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I'm trying to implement the unit-of-work pattern for mutliple storage types like the windows registry, a database or the app.config but I cannot figure out how to do it. All examples I find use Entity Framework which already is a UoW so it doesn't help much. What I'd like to store is a simple Setting object.

From http://martinfowler.com/eaaCatalog/unitOfWork.html I understand that

A Unit of Work keeps track of everything you do during a business transaction that can affect the database. When you're done, it figures out everything that needs to be done to alter the database as a result of your work.

So I probably should start with a class that has two settable properties and one that tells me whether it's dirty and needs an update.

class Setting
{
    private string _value;

    public Setting(string name, string value)
    {
        Name = name;
        _value = value;
    }

    public string Name { get; set; }

    public string Value
    {
        get { return _value; }
        set
        {
            _value = value;
            IsDirty = true;
        }
    }

    public bool IsDirty { get; private set; }
}

then I guess I need a base repository:

abstract class SettingRepository
{
    private readonly List<Setting> _settings = new List<Setting>();

    public abstract IEnumerable<Setting> Get(Setting setting);

    public void Add(IEnumerable<Setting> settings)
    {
        _settings.AddRange(settings);
    }

    public abstract int SaveChanges();
}

and a unit-of-work as SettingContext:

abstract class SettingContext
{
    protected SettingContext(SettingRepository settings)
    {
        Settings = settings;
    }

    public SettingRepository Settings { get; }
}

Now I'm not sure where I should put all the Update/Insert/SaveChanges logic? A database would for example support transaction whereas the windows registry not.

Do I need different repositories for each storage type or do I need different unit-of-work aka contexts for each of them? I'm really confused.


I don't know what exactly I should do next. Maybe I think to much Entity Framework and try to implement it in a too similar way like this:

using(var context = new SettingContext(new RegistryRepository()))
{
    context.Settings.Add(new Setting("Foo", "Bar")); // this should be created
    context.Settings.Add(otherSetting); // this should be updated
    context.SaveChanges();
}
  • You can write to registry in a transactional manner, using the Kernel Transaction Manager component. msdn.microsoft.com/en-us/library/windows/desktop/… – Adrian Iftode Nov 20 '16 at 22:54
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    A note on patterns - don't try to use patterns because they are patterns. Try to find a solution to solve your problem based on your requirements. Patterns are a consequence of coding logic, not a buffet of building blocks you choose from. – T. Sar Nov 25 '16 at 13:12
  • @ThalesPereira I completely agree. I have never had the need for the UoW before but perhaps it is because I don't entirely understand it. The example with saving settings into various data stores seemed like an easy case to try it out. In my current implementation I use repositories with a common interface and I wanted to implement it the UoW way to see for myself whether I has any advantanges over my current solution. Unfortunatelly I seem to be not the only one who doesn't get it because so far no one could tell how in this example a correct implemention should look like. – t3chb0t Nov 28 '16 at 9:54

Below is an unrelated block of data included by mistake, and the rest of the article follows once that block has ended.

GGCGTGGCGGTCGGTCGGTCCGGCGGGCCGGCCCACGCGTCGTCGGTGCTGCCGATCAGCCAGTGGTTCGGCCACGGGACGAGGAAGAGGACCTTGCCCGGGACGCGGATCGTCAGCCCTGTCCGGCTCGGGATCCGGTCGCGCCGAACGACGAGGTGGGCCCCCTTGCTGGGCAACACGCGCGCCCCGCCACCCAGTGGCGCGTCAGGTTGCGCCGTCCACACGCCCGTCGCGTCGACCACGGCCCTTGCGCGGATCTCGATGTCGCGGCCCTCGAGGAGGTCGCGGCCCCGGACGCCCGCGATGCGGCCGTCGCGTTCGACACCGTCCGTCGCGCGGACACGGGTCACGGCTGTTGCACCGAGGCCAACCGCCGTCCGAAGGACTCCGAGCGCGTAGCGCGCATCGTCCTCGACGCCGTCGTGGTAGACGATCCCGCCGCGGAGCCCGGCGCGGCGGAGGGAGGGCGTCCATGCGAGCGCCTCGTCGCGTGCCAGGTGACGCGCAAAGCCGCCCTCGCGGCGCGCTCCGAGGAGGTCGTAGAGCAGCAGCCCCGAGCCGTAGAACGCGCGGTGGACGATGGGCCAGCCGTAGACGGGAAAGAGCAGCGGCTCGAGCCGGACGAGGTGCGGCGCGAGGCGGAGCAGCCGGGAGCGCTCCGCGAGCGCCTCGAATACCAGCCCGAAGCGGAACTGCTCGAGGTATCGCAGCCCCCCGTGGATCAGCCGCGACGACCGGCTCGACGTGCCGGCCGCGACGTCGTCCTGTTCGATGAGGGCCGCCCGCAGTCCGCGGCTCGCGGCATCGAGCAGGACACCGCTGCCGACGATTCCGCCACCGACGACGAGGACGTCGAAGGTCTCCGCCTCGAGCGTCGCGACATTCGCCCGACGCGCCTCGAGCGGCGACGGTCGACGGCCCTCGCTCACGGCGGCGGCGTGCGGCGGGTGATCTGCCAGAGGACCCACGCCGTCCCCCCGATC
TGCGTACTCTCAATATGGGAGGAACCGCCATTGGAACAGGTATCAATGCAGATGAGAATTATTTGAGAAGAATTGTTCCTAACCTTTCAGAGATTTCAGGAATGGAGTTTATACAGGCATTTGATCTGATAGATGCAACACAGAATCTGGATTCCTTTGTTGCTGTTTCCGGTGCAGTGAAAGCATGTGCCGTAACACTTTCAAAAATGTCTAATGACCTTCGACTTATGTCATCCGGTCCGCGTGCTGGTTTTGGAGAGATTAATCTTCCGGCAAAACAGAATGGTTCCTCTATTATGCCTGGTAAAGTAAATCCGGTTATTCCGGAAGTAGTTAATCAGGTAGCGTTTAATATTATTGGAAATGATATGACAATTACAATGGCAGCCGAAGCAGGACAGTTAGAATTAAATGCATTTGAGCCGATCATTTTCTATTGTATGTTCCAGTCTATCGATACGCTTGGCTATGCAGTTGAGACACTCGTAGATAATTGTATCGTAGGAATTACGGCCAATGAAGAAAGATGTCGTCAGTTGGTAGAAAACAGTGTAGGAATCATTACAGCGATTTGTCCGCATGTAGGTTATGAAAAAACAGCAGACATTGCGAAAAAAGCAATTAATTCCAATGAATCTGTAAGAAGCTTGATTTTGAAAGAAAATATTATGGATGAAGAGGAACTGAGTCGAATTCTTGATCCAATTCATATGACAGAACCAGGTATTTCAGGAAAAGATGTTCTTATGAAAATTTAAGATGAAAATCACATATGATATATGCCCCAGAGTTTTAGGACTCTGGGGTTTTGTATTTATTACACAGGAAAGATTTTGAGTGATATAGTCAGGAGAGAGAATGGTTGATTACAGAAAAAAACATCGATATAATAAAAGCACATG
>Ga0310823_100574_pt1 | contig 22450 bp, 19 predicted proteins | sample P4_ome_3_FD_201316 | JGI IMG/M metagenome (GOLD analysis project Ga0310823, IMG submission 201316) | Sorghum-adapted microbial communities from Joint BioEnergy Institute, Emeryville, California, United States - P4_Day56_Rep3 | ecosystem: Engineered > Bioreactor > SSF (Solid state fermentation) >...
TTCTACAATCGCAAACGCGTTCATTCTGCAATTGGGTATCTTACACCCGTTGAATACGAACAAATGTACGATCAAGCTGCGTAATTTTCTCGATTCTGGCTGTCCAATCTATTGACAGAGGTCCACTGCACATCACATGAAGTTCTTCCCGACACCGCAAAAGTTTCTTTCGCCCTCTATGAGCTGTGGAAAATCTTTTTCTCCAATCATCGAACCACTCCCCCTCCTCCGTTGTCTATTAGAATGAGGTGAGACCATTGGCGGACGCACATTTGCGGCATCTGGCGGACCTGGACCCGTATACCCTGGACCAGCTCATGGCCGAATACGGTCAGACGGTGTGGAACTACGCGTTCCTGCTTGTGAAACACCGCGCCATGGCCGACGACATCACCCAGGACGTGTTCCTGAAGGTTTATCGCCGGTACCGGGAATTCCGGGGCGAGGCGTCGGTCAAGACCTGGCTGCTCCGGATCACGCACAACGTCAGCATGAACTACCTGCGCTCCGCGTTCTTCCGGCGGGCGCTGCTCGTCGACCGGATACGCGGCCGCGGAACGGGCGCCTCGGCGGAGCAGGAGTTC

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    @t3chb0t So, really - what you will see in action is not the Unit of Work pattern, it's the code to solve the problem at hand. My Unit of Work code to solve my database needs may not solve your needs, but that doesn't mean my code is wrong. Really, forget patterns while you are coding. Use them later, to see what you did, but not to decide what you should do. – T. Sar Nov 28 '16 at 10:19
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    @t3chb0t (Also, take anything that comes from Martin Fowler - actually, from everyone, really - with a grain of salt - Fowler is a great programmer, but he is also human and sometimes he puts out some ideas that look great on a teaching book but don't survive contact with all types of business environments.) – T. Sar Nov 28 '16 at 10:24
1

Your approach is fine so far. The "Unit-of-Work" class should get the responsibility to keep track of the changes to your "settings entity" for one "transaction" (it could do this, for example, by keeping a list of commands or changed objects, if there would be more than one object involved), and the abstract repository should provide an abstraction for the CRUD operations (so there will be one concrete repository implementation for each type of storage, that is fine). The "Commit" operation of the "UoW" then just loops over the commands or changed objects and uses the CRUD operations of the injected repo to store the data/changes.

However, if all the data you have to manage is contained in just one settings object, and the update operation is just to write that object into the storage in one transaction, using a "Unit-of-Work" approach is probably overkill. UoW makes more sense if you need some kind of parentheses around a complex transaction, involving multiple objects. For your Settings object, a repo with methods like SaveSettings and LoadSettings is probably sufficient.

  • Ok, great ;-) I actaully have this now as different repositories without an UoW but as I've never implemented UoW yet I thought this example is super easy so if I get how it works with a single entity type then it should be much esier to add more later or such features as change tracking for which UoW seems to be the right choice. – t3chb0t Nov 19 '16 at 10:43

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